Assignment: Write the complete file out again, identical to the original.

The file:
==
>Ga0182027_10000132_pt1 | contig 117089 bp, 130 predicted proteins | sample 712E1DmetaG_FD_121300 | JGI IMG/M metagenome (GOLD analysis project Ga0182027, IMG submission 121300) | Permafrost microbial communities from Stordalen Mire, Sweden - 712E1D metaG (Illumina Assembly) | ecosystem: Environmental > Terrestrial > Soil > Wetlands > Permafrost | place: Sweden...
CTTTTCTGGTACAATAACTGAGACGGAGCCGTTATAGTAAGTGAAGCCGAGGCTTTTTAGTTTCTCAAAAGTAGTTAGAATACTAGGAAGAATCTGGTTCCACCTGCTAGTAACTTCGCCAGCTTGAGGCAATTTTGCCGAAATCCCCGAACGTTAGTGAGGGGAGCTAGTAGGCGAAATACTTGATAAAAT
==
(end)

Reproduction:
>Ga0182027_10000132_pt1 | contig 117089 bp, 130 predicted proteins | sample 712E1DmetaG_FD_121300 | JGI IMG/M metagenome (GOLD analysis project Ga0182027, IMG submission 121300) | Permafrost microbial communities from Stordalen Mire, Sweden - 712E1D metaG (Illumina Assembly) | ecosystem: Environmental > Terrestrial > Soil > Wetlands > Permafrost | place: Sweden...
CTTTTCTGGTACAATAACTGAGACGGAGCCGTTATAGTAAGTGAAGCCGAGGCTTTTTAGTTTCTCAAAAGTAGTTAGAATACTAGGAAGAATCTGGTTCCACCTGCTAGTAACTTCGCCAGCTTGAGGCAATTTTGCCGAAATCCCCGAACGTTAGTGAGGGGAGCTAGTAGGCGAAATACTTGATAAAAT